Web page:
I was driving towards Cramond when the radio reported OFSTED’s findings that one third of English primary schools have unsatisfactory PE arrangements.

That is, through personnel, facilities or time, the pupils don’t receive enough Physical Education to affect their fitness.

Through the window, I could see, sweeping down to the Forth, a large area of ground, partly filled by high end housing, and partly vacant.

Loading article content

In the middle of my teaching career, this had been the site of Dunfermline College of Physical Education. Most of Scotland’s female PE teachers trained there, whilst their male counterparts were at Jordanhill College.

“Dunf” was a great facility. I attended many inspirational meetings there, worked with some superb teachers who trained there, took my son to holiday courses there and even watched Hibs train there.

It had a special place in Scottish Education, as did Jordanhill, and reflected a crucial transformation – from post war  ‘drillies’ to top rate professional teachers.

Then Jordanhill and Dunf merged, then the new college became part of Moray House, which was incorporated into Edinburgh University. The rolling sports fields and facilities by the Forth were replaced by the less expansive surroundings of Holyrood Rd and the Pleasance in Edinburgh. Stirling University is now also a centre for sporting excellence and PE teacher training, but something has been lost.

There are around 1500 PE teachers in Scotland, for a pupil population of 670,000, and, with the demands of national examinations, added to new areas such as Dance and Aerobics, and contact time requirements, they are under increasing pressure. However, a significant number of trained PE teachers have to find work in gyms or leisure centres, not making full use of their hard earned qualifications and talents.

I wondered why there isn’t a PE teacher for every primary school. Currently, primary pupils receive their PE via varied ‘arrangements’: visiting specialists, collaboration with secondary PE staff, from minimally trained primary staff and with the support of Active Schools staff and  parent volunteers. Facilities can range from decent sports fields to a hurriedly cleared dining hall.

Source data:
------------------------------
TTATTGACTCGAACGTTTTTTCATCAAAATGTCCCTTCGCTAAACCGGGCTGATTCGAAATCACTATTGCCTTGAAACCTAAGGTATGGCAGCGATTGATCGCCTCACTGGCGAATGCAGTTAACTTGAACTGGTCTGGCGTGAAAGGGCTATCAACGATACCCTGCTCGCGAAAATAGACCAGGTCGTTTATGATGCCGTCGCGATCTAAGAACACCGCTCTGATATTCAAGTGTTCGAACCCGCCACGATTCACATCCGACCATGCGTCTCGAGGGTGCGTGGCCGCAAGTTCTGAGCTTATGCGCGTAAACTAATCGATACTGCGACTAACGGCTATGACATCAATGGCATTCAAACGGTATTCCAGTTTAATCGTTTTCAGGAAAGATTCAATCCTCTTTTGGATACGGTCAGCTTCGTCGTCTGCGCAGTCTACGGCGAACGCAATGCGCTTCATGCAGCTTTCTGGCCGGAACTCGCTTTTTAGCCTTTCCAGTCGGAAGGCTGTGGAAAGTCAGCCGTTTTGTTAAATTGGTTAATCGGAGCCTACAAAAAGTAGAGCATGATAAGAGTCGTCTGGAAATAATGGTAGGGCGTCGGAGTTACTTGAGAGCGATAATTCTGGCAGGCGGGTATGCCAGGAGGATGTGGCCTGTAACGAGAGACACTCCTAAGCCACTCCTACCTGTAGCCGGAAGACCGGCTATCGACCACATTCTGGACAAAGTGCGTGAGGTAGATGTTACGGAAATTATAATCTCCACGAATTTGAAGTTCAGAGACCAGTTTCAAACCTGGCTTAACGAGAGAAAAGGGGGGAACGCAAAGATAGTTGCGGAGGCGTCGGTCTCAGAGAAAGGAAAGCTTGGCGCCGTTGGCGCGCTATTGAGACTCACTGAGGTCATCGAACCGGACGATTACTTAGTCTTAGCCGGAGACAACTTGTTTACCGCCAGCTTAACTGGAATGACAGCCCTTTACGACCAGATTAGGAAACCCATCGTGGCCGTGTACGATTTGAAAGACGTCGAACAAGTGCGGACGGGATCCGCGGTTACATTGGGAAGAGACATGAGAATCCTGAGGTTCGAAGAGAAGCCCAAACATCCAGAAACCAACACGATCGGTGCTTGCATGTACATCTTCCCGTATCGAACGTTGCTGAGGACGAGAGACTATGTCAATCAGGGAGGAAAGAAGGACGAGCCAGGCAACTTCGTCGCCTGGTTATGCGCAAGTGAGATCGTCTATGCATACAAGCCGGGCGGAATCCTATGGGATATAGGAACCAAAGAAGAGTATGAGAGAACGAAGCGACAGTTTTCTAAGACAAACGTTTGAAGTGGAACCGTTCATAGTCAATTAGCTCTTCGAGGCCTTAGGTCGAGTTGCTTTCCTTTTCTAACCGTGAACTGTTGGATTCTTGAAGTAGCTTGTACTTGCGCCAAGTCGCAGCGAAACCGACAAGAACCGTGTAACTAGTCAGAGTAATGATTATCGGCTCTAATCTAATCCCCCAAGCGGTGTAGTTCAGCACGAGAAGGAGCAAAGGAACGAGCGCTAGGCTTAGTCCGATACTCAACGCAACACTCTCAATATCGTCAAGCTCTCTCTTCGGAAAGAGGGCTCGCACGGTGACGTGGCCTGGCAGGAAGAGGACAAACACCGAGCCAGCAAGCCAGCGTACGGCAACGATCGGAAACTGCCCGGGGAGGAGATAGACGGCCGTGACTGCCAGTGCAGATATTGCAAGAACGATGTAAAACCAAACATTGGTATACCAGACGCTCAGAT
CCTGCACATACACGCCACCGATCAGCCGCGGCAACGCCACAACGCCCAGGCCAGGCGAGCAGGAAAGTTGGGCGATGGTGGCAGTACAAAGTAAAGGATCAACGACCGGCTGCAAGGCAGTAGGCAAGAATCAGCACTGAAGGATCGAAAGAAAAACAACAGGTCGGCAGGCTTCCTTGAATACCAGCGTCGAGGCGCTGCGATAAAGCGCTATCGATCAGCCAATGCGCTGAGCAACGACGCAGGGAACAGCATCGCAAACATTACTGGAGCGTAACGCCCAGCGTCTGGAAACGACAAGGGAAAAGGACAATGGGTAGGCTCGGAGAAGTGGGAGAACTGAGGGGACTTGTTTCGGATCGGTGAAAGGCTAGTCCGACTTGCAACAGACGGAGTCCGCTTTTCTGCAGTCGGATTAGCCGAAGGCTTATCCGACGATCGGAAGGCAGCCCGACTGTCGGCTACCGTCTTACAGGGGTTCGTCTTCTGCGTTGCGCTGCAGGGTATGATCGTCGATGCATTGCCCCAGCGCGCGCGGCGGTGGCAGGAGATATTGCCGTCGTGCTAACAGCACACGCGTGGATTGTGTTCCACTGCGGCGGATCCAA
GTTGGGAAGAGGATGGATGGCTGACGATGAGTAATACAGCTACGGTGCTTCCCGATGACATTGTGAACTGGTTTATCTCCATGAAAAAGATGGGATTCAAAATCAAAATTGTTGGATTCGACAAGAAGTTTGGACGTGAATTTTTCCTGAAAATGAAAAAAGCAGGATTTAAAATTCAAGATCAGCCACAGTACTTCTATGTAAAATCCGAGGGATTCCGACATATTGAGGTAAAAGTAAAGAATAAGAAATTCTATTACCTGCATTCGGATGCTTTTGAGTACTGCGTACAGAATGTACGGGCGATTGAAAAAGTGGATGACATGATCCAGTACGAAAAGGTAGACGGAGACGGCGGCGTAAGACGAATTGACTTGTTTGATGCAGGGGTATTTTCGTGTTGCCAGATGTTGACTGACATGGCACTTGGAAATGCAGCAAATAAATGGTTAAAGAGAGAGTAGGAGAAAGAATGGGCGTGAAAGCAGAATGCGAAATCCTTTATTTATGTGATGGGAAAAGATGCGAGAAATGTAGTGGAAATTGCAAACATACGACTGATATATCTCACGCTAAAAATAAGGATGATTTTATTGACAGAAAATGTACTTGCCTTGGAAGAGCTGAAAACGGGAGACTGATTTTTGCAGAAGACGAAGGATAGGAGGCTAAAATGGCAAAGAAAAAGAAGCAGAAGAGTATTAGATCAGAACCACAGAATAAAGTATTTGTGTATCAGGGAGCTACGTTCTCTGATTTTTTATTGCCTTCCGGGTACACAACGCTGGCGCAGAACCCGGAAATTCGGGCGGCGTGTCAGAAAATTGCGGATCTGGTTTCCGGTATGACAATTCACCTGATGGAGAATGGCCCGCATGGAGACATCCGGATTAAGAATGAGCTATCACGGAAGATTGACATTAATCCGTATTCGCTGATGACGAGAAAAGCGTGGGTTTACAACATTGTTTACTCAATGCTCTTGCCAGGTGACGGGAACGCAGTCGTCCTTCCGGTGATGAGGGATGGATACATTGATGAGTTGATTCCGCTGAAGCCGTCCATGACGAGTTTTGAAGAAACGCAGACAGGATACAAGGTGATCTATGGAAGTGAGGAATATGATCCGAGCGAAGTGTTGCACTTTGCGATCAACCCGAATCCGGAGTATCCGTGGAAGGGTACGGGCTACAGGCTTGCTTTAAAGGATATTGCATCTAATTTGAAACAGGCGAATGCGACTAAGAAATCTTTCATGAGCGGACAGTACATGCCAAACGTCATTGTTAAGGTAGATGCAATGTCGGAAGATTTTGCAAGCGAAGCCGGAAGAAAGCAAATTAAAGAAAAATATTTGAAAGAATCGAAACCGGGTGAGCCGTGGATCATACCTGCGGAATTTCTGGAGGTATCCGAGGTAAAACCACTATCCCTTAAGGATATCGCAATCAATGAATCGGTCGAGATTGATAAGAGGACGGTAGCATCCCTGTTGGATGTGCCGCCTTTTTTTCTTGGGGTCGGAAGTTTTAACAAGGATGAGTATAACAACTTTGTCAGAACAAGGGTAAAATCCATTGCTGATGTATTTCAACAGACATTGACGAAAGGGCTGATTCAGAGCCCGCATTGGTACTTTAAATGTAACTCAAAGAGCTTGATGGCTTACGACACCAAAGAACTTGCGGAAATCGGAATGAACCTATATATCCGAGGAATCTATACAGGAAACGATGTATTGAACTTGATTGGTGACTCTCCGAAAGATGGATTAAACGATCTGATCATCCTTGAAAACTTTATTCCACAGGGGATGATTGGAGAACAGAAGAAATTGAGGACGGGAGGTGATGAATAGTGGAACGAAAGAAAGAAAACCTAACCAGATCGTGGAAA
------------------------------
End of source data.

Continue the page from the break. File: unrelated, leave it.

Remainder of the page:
It’s a strange situation for a country prioritising health and fitness and reading each day about Olympic and Commonwealth Games ‘legacies’. For primary pupils, PE can’t look like a priority.

The age of entry into PE is crucial. Small wonder many pupils arrive at secondary believing PE is for the gifted and ‘not for them’. No matter how talented PE staff  are– and I’ve worked with some real heroes – it is difficult to overcome youngsters’ initial impressions.

Providing a PE teacher for every primary school may be a financial step too far– though I still fail to understand why it is not a core aspiration, especially under A Curriculum for Excellence. However, an additional PE teacher to each secondary, with a remit to work with the associated primaries, would give a flexibility to PE departments.

One teacher, or a range of secondary PE department staff with different specialisms, could be allocated to the primaries’ timetables, making pupils’ experience more meaningful and good preparation for ongoing participation.

This partial solution would cost, roughly, around £12 million, and would affect every primary aged pupil in Scotland.

If you think that sounds like a lot of money, check how much financial support we are giving to elite athletes for Glasgow 2014, or the money being spent by its major corporate sponsors.

It’s all about priorities!